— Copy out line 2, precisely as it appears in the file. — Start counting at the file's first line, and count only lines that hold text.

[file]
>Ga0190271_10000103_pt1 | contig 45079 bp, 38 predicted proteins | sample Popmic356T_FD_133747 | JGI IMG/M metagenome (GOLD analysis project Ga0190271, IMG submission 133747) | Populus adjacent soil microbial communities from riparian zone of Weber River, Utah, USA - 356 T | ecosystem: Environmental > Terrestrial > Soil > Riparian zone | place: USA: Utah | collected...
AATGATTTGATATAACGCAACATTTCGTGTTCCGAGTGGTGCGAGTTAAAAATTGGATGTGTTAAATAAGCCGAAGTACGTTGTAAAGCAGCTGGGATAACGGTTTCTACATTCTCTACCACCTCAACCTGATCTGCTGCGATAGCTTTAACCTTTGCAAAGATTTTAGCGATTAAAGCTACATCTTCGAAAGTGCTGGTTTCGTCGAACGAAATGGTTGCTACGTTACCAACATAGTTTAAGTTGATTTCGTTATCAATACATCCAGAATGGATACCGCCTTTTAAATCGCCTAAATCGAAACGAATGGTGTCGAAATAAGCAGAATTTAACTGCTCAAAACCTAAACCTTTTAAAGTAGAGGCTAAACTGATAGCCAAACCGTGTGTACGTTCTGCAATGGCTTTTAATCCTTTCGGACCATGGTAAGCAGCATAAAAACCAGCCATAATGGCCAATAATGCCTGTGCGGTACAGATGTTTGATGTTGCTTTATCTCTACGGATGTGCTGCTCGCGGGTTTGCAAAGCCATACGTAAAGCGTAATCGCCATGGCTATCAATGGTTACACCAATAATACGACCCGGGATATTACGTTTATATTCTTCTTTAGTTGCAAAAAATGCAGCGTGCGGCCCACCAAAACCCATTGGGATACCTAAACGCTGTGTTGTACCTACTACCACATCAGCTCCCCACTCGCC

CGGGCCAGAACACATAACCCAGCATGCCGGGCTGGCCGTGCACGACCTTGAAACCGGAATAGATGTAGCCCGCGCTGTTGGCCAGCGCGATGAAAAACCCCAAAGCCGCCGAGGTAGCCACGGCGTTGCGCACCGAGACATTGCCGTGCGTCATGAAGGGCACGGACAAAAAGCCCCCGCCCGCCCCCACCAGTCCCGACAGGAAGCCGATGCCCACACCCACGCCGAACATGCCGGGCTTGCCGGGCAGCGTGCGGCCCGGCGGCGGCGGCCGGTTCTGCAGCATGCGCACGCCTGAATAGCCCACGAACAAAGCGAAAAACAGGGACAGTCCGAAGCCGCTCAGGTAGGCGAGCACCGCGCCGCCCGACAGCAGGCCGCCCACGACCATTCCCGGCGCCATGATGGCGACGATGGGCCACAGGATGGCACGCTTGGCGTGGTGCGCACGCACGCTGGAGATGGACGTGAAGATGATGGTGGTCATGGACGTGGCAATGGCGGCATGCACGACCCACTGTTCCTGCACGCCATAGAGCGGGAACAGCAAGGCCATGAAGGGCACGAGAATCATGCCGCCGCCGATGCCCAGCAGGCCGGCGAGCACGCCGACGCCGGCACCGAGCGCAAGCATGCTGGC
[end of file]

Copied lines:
AATGATTTGATATAACGCAACATTTCGTGTTCCGAGTGGTGCGAGTTAAAAATTGGATGTGTTAAATAAGCCGAAGTACGTTGTAAAGCAGCTGGGATAACGGTTTCTACATTCTCTACCACCTCAACCTGATCTGCTGCGATAGCTTTAACCTTTGCAAAGATTTTAGCGATTAAAGCTACATCTTCGAAAGTGCTGGTTTCGTCGAACGAAATGGTTGCTACGTTACCAACATAGTTTAAGTTGATTTCGTTATCAATACATCCAGAATGGATACCGCCTTTTAAATCGCCTAAATCGAAACGAATGGTGTCGAAATAAGCAGAATTTAACTGCTCAAAACCTAAACCTTTTAAAGTAGAGGCTAAACTGATAGCCAAACCGTGTGTACGTTCTGCAATGGCTTTTAATCCTTTCGGACCATGGTAAGCAGCATAAAAACCAGCCATAATGGCCAATAATGCCTGTGCGGTACAGATGTTTGATGTTGCTTTATCTCTACGGATGTGCTGCTCGCGGGTTTGCAAAGCCATACGTAAAGCGTAATCGCCATGGCTATCAATGGTTACACCAATAATACGACCCGGGATATTACGTTTATATTCTTCTTTAGTTGCAAAAAATGCAGCGTGCGGCCCACCAAAACCCATTGGGATACCTAAACGCTGTGTTGTACCTACTACCACATCAGCTCCCCACTCGCC